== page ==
Tonchin has specialized in handmade, medium-thickness curly noodles since it was founded in 1992.
There are many ramen shops in Japan that use handmade noodles, and more than 90% of them use straight noodles. Because of this, many customers consider Tonchin’s curly noodles unusual. They may think that the noodles are “like instant ramen” because they are curly. But customers who have eaten our ramen often comment that our noodles are “particularly delicious.” Many people are probably aware that curly noodles have the characteristic of picking up the soup more easily. But this isn’t the only reason why Tonchin’s noodles are curly. We’d like to introduce four separate factors: “breathing,” “freshness,” “medium-thickness curls,” and “hand-kneading.”
The flavor base of Tonchin’s ramen soup consists of three elements: noodles, sauce, and soup. We place importance on the integration of these three. Before the noodles are put in, with the sauce and the soup alone, you can taste the soy sauce and pork bone, and there is no integration of flavors. When the noodles are boiled and immersed in the soup, they take in the flavors of the soy sauce and the pork bone. Also, the taste of the noodles is also released into the soup. At Tonchin, we call this the “breathing” of the noodles. This “breathing” results in the Tonchin flavor, a balanced joining of these three tastes.
At Tonchin, where we place importance on the “breathing” of the noodles, we always use fresh noodles. Noodles “mature” with the passing of time, changing their texture. If you think of fresh noodles as a sponge, with the passage of time the noodles become like rubber. It goes without saying that fresh noodles are better at soaking up the soup. So we specialize in freshness, and have continued to make our noodles in-house for twenty-five years.
The texture of noodles differs depending on thickness and curliness. This also affects the sense of satiation as you eat ramen. Straight noodles are made so as to enjoy their firmness and the aroma of wheat flour.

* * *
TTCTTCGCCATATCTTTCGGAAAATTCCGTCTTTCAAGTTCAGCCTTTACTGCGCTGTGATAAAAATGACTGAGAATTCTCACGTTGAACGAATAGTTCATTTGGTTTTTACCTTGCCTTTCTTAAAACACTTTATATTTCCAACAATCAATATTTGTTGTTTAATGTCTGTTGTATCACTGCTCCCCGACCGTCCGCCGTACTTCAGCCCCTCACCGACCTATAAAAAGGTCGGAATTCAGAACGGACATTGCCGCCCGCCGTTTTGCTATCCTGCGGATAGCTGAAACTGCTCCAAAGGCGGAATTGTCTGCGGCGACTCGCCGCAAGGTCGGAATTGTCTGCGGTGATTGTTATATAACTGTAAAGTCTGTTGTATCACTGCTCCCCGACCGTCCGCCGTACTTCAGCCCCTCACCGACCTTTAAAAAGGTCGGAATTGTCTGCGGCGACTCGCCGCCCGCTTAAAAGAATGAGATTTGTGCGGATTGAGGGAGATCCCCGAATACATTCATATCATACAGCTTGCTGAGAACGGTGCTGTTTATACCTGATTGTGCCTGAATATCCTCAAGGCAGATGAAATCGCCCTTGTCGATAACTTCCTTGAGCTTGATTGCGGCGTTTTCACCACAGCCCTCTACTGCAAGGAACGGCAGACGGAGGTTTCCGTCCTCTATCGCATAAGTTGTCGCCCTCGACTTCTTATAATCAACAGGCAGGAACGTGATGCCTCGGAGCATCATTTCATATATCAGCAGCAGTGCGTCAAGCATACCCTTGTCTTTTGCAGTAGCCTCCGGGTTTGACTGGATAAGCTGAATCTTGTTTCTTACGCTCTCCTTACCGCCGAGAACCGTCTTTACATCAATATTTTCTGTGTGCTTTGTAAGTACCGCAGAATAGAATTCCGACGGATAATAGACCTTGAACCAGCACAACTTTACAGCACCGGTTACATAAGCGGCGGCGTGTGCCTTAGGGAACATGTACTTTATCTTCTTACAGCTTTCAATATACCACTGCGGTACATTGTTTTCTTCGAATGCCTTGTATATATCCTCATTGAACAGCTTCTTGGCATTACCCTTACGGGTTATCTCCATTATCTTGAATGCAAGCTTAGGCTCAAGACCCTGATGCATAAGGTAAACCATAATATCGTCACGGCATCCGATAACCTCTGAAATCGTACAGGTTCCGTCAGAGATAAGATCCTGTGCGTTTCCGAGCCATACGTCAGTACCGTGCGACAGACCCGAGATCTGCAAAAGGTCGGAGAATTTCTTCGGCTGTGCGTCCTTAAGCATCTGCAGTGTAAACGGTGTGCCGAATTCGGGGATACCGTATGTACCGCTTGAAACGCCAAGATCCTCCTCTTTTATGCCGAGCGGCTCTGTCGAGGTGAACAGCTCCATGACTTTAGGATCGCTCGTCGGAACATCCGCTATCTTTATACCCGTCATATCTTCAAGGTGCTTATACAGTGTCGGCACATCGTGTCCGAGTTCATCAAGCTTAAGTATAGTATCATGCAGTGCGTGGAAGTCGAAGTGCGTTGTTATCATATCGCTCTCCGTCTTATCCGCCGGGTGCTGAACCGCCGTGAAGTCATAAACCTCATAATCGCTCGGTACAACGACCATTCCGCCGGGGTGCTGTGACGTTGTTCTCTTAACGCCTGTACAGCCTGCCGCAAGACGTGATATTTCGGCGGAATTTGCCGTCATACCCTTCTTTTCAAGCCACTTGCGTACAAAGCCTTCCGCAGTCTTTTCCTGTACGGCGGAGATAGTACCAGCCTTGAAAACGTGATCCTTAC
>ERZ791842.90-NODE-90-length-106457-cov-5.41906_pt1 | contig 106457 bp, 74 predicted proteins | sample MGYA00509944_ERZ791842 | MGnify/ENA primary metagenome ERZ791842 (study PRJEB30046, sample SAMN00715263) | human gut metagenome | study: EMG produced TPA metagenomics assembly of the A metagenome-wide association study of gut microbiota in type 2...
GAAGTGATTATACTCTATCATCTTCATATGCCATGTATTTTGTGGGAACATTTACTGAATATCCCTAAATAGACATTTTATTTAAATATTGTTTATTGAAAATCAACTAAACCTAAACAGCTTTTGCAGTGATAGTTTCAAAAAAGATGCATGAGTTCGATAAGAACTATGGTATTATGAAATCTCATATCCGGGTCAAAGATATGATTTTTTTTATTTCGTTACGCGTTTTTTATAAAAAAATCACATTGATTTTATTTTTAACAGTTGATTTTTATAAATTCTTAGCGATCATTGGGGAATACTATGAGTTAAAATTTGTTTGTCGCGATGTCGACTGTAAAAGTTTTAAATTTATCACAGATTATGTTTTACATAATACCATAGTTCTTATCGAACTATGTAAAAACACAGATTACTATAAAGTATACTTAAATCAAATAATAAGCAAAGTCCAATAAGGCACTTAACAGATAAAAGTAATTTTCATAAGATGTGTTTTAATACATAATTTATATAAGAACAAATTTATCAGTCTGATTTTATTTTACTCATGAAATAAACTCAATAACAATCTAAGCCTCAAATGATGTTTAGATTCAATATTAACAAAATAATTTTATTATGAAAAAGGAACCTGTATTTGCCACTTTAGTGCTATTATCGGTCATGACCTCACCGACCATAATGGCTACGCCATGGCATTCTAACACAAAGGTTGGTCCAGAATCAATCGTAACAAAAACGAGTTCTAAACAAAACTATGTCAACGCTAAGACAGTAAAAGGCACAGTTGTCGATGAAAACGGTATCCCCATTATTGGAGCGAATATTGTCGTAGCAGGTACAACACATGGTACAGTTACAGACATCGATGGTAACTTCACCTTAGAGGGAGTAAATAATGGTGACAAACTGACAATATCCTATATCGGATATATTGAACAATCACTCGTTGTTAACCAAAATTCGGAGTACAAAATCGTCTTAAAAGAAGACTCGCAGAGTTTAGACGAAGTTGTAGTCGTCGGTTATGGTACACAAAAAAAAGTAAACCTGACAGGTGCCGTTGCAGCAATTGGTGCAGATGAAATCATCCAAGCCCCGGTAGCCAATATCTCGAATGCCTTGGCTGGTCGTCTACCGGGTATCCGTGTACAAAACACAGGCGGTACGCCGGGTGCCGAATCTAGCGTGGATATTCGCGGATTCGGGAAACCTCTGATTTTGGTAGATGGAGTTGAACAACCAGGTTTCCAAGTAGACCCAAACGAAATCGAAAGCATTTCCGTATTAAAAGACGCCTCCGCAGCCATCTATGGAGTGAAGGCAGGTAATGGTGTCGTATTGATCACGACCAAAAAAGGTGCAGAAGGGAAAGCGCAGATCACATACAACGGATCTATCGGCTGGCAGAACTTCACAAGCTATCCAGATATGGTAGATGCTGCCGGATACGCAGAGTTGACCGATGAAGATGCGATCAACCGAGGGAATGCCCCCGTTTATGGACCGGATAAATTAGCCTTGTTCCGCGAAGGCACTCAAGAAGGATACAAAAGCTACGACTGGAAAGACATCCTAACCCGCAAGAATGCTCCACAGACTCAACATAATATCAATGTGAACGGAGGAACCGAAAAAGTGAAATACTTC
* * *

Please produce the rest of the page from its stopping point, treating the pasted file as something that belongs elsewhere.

Our curly noodles are made for the sake of enjoying the lightness of the noodles in the mouth, their comforting elasticity when chewed, the flavor of wheat flour, the flavor of the soup that permeates the noodles through “breathing,” and the smoothness of the noodles when swallowed. Tonchin’s noodles are made with all of these factors in mind.
If the curliness is too slight, the noodles lack firmness and do not swell, giving them a weak texture. On the other hand, noodles that are too curly become overly firm and have a rough, heavy texture. If the noodles are too thin, they become textureless and bland, and if they are too thick, they have too much texture and are tiring to eat.
The form of noodles varies depending on temperature and humidity the day they are made. Even the hardness of the dough, the thickness of the noodles, and the curliness change. We keep the quality of the noodles consistent by adjusting the amount of water added and the length of the mixing process in a timely manner. Being able to flexibly respond to daily variations is a major reason why we have continued to make our noodles by hand.
Another factor in making noodles is loosening and kneading the prepared noodles by hand. This is a step that is most likely not taken at ordinary noodle factories. But this step is a major feature of Tonchin’s noodles.
We prepare the noodle dough and cut it into noodles with a blade. Then the noodles are curled by applying pressure with rubber. This is a normal step in manufacturing curly noodles. The noodles are cut at sharp angles by the blade, so each noodle has protruding corners. If they are boiled and eaten as-is, they have a rough and angular texture.
At Tonchin, we knead the noodles while coating them with flour and separating them. Doing this gives the noodles roundness and makes them light and easy to boil. This is the extra effort we take to create Tonchin’s noodles.
Why we have continued to make our noodles by hand
One major reason we have made our noodles by hand since our founding is that “Because we are a ramen shop, the noodles, the soup, and the other ingredients are all made by hand.” At that time, there were not many shops that made their noodles by hand, and nearly all ramen shops purchased their noodles from noodle companies.
“If a ramen shop only makes the soup, it’s just a soup shop.” We make all of our ingredients in-house, so we can create the flavor that we imagine. And we can offer this flavor to our customers with confidence.
We intend to continue to aspire to this flavor. We’ve eaten at a lot of different places, but we always end up coming back here. We have continued to move forward and expand for twenty-five years while maintaining the Tonchin flavor.
“Hand-made,” “freshness,” and “customer satisfaction” are the principles of Tonchin. Not only in Japan, but in China, Taiwan, the US, and countries where we will open branches in the future, we want to continue to expand our circle of happy customers and friends on the basis of these principles.